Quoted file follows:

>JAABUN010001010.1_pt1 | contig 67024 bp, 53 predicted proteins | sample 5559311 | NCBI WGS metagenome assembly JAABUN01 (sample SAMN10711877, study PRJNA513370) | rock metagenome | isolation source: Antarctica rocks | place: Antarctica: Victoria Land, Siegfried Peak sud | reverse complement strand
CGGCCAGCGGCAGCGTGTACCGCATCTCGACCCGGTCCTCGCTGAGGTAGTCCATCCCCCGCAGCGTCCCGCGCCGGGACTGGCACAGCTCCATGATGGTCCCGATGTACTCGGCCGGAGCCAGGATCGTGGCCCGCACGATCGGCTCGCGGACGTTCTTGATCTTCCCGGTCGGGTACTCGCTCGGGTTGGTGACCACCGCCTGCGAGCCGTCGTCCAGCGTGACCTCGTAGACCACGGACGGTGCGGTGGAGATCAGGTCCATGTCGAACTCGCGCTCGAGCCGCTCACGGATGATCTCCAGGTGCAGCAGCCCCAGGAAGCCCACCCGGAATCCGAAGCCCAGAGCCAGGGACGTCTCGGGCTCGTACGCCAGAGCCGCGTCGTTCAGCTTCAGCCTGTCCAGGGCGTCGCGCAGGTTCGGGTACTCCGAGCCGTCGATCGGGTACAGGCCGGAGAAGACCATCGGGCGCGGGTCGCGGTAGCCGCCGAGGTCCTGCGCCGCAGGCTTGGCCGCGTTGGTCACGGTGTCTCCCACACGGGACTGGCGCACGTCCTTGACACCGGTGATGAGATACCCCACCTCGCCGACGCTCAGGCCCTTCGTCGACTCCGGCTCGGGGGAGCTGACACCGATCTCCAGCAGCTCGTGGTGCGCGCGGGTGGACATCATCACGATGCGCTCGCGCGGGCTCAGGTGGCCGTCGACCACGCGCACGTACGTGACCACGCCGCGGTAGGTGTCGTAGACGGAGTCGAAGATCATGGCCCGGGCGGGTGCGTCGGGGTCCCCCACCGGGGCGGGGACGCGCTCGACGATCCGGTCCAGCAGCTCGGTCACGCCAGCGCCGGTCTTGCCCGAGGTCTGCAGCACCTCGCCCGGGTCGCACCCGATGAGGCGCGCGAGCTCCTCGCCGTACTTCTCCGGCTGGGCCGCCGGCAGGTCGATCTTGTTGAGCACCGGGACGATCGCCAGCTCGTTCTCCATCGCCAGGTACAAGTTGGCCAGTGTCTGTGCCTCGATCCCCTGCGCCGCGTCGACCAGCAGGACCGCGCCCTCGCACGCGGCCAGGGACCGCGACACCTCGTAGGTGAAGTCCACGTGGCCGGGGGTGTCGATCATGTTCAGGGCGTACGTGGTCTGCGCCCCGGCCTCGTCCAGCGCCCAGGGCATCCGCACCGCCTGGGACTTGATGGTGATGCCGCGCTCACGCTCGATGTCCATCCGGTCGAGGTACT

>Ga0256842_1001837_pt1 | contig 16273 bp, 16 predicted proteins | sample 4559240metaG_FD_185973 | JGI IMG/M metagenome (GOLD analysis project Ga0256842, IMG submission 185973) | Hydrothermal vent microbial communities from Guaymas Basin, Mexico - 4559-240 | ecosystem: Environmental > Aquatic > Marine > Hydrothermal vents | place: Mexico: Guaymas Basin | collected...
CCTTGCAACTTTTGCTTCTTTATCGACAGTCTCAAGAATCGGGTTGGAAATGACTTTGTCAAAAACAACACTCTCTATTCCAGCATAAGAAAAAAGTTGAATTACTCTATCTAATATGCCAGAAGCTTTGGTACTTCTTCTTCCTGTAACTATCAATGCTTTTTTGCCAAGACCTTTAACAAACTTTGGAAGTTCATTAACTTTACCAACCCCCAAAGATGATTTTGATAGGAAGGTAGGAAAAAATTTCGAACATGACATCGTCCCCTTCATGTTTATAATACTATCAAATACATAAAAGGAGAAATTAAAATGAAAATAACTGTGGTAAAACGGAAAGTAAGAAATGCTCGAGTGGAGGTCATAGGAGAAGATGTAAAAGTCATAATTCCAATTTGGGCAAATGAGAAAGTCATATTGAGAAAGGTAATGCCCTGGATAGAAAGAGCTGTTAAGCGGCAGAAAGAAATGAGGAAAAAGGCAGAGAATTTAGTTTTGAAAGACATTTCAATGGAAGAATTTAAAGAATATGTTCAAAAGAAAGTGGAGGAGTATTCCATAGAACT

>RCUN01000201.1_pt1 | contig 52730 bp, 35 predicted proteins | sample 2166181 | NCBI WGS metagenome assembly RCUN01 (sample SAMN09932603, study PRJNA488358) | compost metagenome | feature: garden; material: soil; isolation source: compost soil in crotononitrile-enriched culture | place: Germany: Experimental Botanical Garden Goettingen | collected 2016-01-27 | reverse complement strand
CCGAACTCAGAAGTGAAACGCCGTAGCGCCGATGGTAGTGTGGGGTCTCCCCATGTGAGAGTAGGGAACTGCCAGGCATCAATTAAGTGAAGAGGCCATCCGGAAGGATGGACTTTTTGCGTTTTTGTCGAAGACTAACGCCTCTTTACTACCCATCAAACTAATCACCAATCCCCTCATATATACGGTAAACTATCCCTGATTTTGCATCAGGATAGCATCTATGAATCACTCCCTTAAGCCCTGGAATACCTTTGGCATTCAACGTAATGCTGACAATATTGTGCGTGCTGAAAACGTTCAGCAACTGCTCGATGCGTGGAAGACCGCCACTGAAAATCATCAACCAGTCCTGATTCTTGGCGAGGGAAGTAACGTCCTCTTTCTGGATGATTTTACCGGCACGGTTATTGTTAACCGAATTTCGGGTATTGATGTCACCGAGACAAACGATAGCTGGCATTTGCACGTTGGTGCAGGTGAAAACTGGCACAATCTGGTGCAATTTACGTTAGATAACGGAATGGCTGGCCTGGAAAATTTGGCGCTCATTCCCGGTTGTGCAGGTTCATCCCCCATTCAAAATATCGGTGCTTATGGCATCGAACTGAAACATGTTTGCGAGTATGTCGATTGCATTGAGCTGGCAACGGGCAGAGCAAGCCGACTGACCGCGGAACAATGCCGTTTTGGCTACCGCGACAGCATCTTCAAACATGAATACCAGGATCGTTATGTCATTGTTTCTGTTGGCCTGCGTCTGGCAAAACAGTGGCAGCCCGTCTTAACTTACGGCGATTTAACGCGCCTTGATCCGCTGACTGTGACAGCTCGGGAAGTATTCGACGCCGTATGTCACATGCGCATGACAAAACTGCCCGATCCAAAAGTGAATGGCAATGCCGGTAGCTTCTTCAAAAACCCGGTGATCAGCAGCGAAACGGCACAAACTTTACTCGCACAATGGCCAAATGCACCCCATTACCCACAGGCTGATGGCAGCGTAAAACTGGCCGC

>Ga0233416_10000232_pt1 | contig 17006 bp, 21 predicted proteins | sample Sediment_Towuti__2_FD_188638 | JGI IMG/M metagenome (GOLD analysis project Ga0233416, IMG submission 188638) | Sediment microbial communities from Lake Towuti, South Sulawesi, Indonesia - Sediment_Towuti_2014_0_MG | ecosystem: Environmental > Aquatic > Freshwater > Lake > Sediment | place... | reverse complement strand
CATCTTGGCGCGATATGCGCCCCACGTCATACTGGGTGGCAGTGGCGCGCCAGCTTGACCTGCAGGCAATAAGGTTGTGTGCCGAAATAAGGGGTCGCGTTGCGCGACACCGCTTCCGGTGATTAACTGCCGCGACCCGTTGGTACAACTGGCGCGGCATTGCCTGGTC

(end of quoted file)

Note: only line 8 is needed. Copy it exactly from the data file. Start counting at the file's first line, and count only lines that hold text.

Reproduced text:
CATCTTGGCGCGATATGCGCCCCACGTCATACTGGGTGGCAGTGGCGCGCCAGCTTGACCTGCAGGCAATAAGGTTGTGTGCCGAAATAAGGGGTCGCGTTGCGCGACACCGCTTCCGGTGATTAACTGCCGCGACCCGTTGGTACAACTGGCGCGGCATTGCCTGGTC